You’d better believe that if these guys weren’t busy organizing a transdimensional invasion they’d be flagging stuff on Onebookshelf. The Servants also reflect the cultists who stole the Probability Engine in the first place; they’ve done all of these things because they see themselves as benevolent god-like beings who are doing what they do with the best interests of humanity at heart. The worst tyrants are those who justify their tyranny as being for the people’s own good.
Spinrad’s story “Riding the Torch” is a very different beast. It’s a “trek” story in which all of humanity is on an endless journey through space in search of a new world because Earth is wrecked. Riding the Torch begins with a Warholian revelry on one of the trek ships to celebrate the premier of the main character’s latest “senso” vid. On the trekships, most of humanity is interconnected cybernetically and wallow in shared experience while a few “voidsuckers” go out on scoutships at the vanguard of the trek to look for habitable worlds. After showing his rather nihilistic piece in which the Flying Dutchmen and the Wandering Jew meet and discuss their crimes and wandering as a metaphor for the predicament humanity has gotten itself in, the director protagonist accepts the challenge to go on one of the voidsucker scout missions and experience the emptiness of space with them. The result is a strange cinematic experience re-enacting the trials of Job a billion fold as God and the Devil torment humanity until having driven them to self-sufficiency, masters of their own destiny, etc.
I found “Riding the Torch a bit more of a challenge to get into. The opening sequence is a bit of a trip; we’re plunged right into the weird party of psychedelic cyber-drugs, collective experiences, and senso-vids (described in 2nd person narration). While this was all very beautiful and fascinating, it was one of those cases where the first chapter made more sense re-reading it after having read the second. There is lots of lovely imagery throughout, but much of it verges on navel gazing. Of course, the point is to portray a society that has lost itself in navel gazing to distract from the doom mankind had inflicted upon itself by destroying its one Eden. The message is a bit confused, as Earth’s habitability is almost explicitly miraculous, though the protagonist’s conclusion is to deny god and proudly proclaim that mankind has no need of miracles that it cannot create on its own. Of course, the protagonist’s final film may merely be propaganda to keep the spirits of the trek up while knowing that mankind had lost its home forever. The ending is left open, but the protagonist doesn’t strike me as having moved past his own cynicism but rather justified his own demi-solipsistic worldview.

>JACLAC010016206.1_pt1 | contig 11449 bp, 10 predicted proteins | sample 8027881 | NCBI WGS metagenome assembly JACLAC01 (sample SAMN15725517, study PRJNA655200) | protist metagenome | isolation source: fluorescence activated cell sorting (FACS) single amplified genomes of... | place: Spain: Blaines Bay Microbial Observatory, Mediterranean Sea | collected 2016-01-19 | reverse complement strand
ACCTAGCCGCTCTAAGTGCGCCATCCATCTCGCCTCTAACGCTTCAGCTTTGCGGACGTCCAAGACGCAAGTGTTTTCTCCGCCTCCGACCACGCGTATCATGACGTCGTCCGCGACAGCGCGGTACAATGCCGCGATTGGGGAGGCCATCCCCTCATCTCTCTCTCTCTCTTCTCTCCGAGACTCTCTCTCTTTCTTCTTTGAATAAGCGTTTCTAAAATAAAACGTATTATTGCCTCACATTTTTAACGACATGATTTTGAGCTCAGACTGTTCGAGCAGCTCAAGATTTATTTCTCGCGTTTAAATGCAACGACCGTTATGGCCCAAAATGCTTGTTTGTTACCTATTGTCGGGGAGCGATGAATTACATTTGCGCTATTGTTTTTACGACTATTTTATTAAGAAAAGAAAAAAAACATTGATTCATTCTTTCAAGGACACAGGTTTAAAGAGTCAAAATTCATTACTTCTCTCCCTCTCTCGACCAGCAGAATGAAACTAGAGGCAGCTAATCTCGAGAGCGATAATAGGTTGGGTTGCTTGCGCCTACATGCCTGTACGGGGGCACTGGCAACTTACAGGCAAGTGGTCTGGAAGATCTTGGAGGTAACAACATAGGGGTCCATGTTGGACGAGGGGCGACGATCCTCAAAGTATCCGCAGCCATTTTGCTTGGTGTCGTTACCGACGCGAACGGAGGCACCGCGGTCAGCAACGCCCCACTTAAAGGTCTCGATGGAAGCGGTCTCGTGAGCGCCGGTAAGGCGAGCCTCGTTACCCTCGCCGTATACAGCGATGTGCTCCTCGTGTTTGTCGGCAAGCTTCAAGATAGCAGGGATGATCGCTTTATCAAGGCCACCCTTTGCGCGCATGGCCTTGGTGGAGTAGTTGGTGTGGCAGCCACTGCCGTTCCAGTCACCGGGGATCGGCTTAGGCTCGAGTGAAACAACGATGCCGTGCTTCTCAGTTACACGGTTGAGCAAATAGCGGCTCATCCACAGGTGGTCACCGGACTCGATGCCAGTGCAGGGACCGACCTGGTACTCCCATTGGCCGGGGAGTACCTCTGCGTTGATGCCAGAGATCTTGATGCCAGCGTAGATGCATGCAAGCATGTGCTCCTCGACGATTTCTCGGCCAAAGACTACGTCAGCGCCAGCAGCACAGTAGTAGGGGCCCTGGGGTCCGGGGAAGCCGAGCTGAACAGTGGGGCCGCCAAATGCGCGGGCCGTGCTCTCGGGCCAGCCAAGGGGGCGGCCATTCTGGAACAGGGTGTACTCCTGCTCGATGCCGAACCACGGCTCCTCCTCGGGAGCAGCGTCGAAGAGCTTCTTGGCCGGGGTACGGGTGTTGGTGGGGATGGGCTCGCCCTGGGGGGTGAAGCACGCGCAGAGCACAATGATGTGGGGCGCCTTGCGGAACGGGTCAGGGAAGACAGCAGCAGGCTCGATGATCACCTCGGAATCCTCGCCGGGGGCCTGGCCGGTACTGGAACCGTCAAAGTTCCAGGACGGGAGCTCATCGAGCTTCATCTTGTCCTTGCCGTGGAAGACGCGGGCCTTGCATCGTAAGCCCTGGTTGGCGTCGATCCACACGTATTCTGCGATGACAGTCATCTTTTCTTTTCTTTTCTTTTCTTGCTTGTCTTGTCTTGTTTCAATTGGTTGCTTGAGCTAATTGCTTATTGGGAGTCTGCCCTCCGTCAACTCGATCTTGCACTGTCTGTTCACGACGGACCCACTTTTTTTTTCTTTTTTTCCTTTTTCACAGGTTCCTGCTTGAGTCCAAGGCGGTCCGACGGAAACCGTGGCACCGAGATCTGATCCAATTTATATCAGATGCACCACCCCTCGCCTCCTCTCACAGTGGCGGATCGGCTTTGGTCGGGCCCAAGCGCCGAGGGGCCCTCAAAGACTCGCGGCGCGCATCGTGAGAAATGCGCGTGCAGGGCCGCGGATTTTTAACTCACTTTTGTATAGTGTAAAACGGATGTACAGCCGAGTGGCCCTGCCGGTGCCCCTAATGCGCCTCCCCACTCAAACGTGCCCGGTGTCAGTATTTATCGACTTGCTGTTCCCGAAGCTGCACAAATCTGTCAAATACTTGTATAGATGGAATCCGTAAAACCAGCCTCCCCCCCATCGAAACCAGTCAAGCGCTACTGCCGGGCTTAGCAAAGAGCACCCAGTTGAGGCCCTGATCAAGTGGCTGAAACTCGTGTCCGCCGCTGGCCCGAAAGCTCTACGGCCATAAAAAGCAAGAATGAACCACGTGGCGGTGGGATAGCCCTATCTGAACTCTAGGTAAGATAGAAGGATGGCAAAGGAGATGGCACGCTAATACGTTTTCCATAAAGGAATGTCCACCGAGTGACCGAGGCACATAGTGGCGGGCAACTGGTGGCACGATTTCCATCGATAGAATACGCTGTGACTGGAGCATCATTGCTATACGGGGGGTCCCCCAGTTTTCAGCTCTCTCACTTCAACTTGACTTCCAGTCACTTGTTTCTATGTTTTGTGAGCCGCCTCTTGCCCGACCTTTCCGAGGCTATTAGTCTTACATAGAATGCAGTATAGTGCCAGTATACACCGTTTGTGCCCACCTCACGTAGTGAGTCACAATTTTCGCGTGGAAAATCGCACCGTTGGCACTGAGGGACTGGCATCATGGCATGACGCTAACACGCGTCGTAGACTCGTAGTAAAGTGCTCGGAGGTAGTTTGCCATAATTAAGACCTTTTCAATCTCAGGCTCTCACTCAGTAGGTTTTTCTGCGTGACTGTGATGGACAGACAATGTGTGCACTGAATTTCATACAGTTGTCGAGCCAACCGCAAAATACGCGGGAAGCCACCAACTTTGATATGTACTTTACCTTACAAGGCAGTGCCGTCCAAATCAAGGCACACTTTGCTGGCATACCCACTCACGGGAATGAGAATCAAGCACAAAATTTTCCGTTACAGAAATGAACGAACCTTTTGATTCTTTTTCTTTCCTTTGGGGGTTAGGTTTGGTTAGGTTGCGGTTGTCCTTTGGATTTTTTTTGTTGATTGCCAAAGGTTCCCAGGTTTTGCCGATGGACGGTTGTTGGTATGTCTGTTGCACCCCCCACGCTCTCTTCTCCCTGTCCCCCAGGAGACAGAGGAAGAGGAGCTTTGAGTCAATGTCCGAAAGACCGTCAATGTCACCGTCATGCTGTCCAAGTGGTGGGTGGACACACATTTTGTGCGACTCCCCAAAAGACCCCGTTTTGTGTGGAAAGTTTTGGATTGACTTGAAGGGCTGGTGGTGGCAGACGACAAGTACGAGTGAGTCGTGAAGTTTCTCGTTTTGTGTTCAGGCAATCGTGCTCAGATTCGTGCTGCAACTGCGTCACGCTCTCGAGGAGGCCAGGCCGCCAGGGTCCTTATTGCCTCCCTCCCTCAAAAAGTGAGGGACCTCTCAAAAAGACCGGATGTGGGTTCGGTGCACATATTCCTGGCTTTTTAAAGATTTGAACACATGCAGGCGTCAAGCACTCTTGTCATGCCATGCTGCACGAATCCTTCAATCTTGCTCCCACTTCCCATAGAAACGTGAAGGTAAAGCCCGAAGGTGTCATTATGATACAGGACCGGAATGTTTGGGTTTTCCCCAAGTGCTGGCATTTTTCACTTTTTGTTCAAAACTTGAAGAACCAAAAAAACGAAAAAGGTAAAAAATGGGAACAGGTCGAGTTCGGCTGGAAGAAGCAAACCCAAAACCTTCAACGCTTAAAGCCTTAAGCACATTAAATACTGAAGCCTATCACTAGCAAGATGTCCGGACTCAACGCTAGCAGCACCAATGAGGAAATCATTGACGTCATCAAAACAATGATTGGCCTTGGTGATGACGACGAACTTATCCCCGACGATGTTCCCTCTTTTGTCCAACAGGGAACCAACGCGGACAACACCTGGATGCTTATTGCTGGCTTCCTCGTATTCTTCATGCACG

Perhaps the most worthwhile part of this little volume comes in Spinrad’s afterward of Destiny Times Three. There he offers a defense of soft science fiction, essentially pointing out that by telling the human story and making it a part of our collective mythology, one is able to convey more powerful and timeless messages than if one got lost in the weeds of particular scientific minutiae. Of course he offers this as justification for why Fritz Leiber is so great. It’s hard to disagree.